People want power. Truly, the power to determine one's own life is a baseline desire, maybe a need. However, we're largely taught that real power is power over others. We don't yet know how to (or even see a need to) dismantle the power structure; we only want to occupy its positions. We have neither a true concept of community, nor the resources to build it. For instance, cities cannot function or thrive without food sources. Many neighborhoods in Black ghettoes are food deserts. We don't eat right, so how can we think right? Furthermore, our schools are poor, and don't relate to our collective circumstance. We don't have the proper fuel. Those of us who are more right-minded have to compete with the mass media's reinforcement of shallow, individualistic mentalities that solidify large-scale hopelessness.

There's also a perversion of what (Black) Power means. I hear a lot of people use Malcolm's phrase, "Any Means Necessary" as a justification for being a terrorist to one's own community. This is nonsense. In the instances he used this phrase, he spoke of respect, freedom, justice, equality, and human rights. He wasn't talking about mere survival, and he certainly wasn't talking about individual success without regard for others. Unfortunately, our people are caught up in pursuing the American Dream. To quote Method Man and the Notorious B.I.G., "fuck the world, don't ask me for shit, 'cuz everything you get you got to work hard for it." That's how this society makes us think.

The devaluation of Black life is paramount here. Even the word Black connotes degradation. The Black is Beautiful movement has pretty much come and gone. The assaults of White Supremacy are non-stop. TV, movies, magazines, literature, history textbooks, advertising et c. constantly remind us that to be Black is the worst of the worst. Black has become a synonym for "ghetto," which has been incorrectly redefined as impoverished by one's own fault for being lazy, stupid, dirty and unworthy. Still, I write from a self-affirmed ghetto perspective because I know what the ghetto is. It is a prison. It is where undesirables are economically quarantined. It is what the USA wants to sweep under the rug. There is far more to Blackness than the ghetto, but until there are no more Black ghettoes in the USA, I have to fight.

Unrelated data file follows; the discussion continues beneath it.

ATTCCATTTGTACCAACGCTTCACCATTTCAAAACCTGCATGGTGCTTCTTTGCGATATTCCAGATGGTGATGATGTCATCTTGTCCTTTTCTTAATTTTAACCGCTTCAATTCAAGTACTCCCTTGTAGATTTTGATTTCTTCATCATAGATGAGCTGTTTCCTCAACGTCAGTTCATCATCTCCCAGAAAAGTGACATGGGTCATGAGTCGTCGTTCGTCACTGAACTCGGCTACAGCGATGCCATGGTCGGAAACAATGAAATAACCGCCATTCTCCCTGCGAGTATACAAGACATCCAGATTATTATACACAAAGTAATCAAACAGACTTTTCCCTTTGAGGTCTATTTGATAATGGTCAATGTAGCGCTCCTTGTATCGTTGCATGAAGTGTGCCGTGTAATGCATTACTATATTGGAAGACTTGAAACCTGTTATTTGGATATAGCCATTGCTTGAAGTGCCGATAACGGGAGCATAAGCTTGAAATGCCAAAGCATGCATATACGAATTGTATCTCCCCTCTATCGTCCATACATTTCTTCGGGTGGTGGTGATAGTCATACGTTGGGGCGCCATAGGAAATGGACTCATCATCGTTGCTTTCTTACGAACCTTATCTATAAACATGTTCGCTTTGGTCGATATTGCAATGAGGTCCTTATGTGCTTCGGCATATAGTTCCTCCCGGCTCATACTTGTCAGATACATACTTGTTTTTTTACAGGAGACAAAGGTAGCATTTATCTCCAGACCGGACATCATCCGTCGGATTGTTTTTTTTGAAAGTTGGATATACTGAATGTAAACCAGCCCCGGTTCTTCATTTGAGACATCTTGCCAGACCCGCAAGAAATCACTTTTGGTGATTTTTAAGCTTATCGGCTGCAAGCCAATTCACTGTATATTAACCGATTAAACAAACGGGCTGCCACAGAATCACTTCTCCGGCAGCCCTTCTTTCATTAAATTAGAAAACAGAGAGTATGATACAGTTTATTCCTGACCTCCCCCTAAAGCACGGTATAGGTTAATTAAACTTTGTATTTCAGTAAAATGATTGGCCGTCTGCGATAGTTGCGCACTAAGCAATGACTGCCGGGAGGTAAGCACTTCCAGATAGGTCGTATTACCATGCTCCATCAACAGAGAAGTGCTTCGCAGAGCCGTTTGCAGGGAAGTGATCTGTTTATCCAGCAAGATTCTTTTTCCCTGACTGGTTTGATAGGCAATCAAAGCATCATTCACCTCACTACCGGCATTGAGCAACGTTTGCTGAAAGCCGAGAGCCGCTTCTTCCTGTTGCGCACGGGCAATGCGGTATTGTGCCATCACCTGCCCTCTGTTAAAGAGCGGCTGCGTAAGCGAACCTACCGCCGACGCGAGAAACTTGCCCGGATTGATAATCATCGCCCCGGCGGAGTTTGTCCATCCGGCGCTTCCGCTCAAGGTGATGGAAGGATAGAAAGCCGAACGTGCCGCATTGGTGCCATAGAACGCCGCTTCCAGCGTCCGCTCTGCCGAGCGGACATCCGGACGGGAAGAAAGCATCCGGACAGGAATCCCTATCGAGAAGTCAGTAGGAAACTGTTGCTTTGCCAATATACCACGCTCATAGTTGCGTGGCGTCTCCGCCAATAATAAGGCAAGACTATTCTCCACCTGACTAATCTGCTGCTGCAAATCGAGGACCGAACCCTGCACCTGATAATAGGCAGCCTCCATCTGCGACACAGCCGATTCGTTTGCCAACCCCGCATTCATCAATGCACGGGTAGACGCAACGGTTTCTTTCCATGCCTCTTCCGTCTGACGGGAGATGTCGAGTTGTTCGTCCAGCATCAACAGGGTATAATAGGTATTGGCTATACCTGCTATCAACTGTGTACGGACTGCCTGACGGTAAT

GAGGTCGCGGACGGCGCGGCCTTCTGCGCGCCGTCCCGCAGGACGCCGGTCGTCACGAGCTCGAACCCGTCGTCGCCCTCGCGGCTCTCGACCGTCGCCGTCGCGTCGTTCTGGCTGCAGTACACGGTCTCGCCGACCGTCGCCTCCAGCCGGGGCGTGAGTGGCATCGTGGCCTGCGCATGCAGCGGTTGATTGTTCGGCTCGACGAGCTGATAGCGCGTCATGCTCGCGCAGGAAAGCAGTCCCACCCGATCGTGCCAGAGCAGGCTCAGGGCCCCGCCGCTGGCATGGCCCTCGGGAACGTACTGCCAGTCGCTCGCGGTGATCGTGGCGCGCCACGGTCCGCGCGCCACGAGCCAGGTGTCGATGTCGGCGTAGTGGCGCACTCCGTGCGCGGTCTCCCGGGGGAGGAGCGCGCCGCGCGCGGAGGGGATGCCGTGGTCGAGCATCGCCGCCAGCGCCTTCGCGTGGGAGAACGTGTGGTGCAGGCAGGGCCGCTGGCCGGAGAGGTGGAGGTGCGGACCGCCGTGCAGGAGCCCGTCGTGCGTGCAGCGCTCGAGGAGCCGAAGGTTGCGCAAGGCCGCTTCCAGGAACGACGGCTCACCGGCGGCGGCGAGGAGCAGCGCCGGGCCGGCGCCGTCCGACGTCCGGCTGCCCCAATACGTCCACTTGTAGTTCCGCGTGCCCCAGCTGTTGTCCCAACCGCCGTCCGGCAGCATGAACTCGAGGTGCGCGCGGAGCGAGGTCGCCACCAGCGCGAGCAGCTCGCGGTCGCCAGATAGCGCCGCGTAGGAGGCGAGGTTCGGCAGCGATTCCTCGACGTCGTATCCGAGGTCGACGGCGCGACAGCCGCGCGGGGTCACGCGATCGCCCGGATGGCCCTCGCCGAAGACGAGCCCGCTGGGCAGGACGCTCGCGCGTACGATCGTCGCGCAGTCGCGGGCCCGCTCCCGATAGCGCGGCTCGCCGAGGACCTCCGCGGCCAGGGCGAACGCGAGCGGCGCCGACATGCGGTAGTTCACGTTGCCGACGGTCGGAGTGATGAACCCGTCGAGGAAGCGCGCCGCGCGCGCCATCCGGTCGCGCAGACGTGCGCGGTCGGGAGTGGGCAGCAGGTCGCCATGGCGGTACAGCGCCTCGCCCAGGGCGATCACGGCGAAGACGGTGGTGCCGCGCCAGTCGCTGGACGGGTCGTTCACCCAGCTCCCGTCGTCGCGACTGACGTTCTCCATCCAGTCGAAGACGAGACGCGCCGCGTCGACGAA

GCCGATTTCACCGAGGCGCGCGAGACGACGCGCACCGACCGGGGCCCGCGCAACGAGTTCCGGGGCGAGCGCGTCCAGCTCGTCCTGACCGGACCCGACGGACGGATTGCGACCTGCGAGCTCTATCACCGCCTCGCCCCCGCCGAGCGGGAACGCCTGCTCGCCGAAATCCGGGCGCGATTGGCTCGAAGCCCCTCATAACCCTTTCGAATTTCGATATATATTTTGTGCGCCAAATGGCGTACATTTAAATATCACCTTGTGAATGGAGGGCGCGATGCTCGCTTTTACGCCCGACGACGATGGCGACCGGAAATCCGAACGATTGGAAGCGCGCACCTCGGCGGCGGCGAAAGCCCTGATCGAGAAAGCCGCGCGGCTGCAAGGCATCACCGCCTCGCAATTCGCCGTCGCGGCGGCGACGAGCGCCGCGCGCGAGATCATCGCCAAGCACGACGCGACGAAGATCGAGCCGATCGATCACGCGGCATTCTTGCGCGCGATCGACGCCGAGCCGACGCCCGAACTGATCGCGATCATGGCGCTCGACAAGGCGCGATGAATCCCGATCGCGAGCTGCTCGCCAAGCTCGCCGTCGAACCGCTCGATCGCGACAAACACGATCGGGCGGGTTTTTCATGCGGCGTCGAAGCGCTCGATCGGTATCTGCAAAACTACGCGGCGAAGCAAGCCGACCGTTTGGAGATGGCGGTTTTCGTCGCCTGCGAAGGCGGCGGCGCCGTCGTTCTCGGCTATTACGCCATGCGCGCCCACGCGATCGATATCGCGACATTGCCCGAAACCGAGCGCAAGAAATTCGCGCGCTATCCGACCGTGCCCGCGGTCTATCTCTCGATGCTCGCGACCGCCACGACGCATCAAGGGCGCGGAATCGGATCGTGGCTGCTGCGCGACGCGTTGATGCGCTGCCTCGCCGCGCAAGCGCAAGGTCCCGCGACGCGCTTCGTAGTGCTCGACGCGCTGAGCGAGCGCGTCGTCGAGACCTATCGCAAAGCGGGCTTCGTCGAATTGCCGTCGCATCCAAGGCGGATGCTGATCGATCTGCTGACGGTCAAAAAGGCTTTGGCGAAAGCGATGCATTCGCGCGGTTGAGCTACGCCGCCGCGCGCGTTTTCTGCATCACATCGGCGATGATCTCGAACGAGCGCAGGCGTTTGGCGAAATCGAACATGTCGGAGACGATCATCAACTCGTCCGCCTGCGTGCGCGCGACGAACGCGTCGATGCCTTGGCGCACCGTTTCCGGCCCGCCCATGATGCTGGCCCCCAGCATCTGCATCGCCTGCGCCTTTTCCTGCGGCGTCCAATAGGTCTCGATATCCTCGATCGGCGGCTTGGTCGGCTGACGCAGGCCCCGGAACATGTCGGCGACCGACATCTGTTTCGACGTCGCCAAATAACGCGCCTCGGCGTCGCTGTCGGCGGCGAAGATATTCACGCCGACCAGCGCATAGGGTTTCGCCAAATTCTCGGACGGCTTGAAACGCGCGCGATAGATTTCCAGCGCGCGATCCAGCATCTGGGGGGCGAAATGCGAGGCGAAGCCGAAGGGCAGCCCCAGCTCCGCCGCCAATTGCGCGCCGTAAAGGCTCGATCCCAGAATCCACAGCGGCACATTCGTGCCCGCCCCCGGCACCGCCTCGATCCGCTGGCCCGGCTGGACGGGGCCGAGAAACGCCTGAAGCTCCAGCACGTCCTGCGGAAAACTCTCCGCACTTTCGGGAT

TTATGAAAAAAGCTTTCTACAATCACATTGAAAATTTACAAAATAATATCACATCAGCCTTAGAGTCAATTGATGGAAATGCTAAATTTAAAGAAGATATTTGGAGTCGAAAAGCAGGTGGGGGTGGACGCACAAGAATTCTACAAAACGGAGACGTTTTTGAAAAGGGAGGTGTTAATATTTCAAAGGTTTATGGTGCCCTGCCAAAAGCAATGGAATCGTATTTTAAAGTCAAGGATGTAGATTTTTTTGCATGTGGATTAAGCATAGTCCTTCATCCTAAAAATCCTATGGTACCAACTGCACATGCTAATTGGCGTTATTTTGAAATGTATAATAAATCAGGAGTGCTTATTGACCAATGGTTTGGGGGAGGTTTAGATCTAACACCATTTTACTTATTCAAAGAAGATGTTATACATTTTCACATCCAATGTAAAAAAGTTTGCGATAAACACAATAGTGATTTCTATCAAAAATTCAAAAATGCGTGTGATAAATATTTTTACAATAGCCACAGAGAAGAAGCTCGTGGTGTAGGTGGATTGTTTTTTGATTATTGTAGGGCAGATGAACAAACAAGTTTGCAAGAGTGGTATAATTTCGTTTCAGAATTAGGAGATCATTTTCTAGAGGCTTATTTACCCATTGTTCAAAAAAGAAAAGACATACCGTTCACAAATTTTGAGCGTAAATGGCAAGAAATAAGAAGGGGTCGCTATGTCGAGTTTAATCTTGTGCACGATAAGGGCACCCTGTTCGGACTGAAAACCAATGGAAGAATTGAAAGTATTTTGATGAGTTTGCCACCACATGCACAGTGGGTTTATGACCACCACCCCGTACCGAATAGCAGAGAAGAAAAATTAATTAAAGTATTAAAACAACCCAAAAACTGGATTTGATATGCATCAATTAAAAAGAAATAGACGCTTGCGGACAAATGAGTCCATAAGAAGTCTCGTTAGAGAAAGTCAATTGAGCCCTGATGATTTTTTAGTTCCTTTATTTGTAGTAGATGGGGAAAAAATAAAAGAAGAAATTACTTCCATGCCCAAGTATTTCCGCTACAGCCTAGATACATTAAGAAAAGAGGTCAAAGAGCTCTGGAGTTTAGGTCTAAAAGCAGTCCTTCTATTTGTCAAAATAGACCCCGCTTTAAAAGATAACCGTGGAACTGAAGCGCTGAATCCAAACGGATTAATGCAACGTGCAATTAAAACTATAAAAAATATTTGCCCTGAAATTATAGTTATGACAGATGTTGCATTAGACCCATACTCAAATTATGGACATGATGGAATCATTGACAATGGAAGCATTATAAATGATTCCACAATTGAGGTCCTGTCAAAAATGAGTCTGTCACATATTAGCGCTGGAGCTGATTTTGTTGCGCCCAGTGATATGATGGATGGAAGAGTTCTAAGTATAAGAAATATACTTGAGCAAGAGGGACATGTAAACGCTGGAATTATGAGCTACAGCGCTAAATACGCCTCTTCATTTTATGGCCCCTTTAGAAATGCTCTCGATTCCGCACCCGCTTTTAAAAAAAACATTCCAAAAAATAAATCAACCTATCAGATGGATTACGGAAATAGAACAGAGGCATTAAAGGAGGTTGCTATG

I work with youth who are in alternative sentencing programs, who are homeless, and who have incarcerated parents. I am in close contact with some of the most vulnerable youth in New York City and they are almost exclusively Black and Latino (identities that frequently overlap). We already know that there are cavernous gaps in education and employment along racial lines. All of these factors negatively impact self-worth in communities of color. So if the world-at-large tells you you're worthless, and the environment you live in offers little to no opportunity to counter that assessment, you embrace it. Combine that with socio-economic factors that often leave a child to fend for him/herself, and this condition is exacerbated. Black boys and girls do not get to live as children. The boys are viewed as menaces and the girls are objectified. All of our children are sexualized prematurely. This easily leads to them being characterized as thugs, whores and misfits, deserving of mass incarceration. Quite naturally, this mischaracterization sticks through adulthood. The problem is, we believe that this is who we are, and we don't actually like it. We want it to stop. We are collectively suicidal. This frustration is built up in the ghetto and does not know how to effectively strike out against the oppressive system, so the anger and disappointment are aimed inwardly.

Where Are the Guns Coming From?

My guess is the CIA... like the Columbian cocaine that flooded the hood during the Iran-Contra Affair. If you watch the music videos coming out of Chicago, you'll see that the young people who are gang affiliated are being supplied with an arsenal of weaponry that is flat out scary. Furthermore, this is overseen by older people who do not cherish the youth, and choose to exploit them. So where the guns are coming from is not that important to me. The answer I'm searching for is how to keep our children from turning those guns against themselves. Fratricide is a sickness. I'm only detailing the problems, so that the solutions can be put together effectively.


M.C. K~Swift
Universal Zulu Nation

Votes: 0
E-mail me when people leave their comments –

You need to be a member of TheBlackList Pub to add comments!

Join TheBlackList Pub


  • South


    Your essay advances an antiquated 1960s conspiracy theory for inner city ills. Get a copy of John McWhorter's, "Winning The Race", for a 21st century plan for black uplift.



This reply was deleted.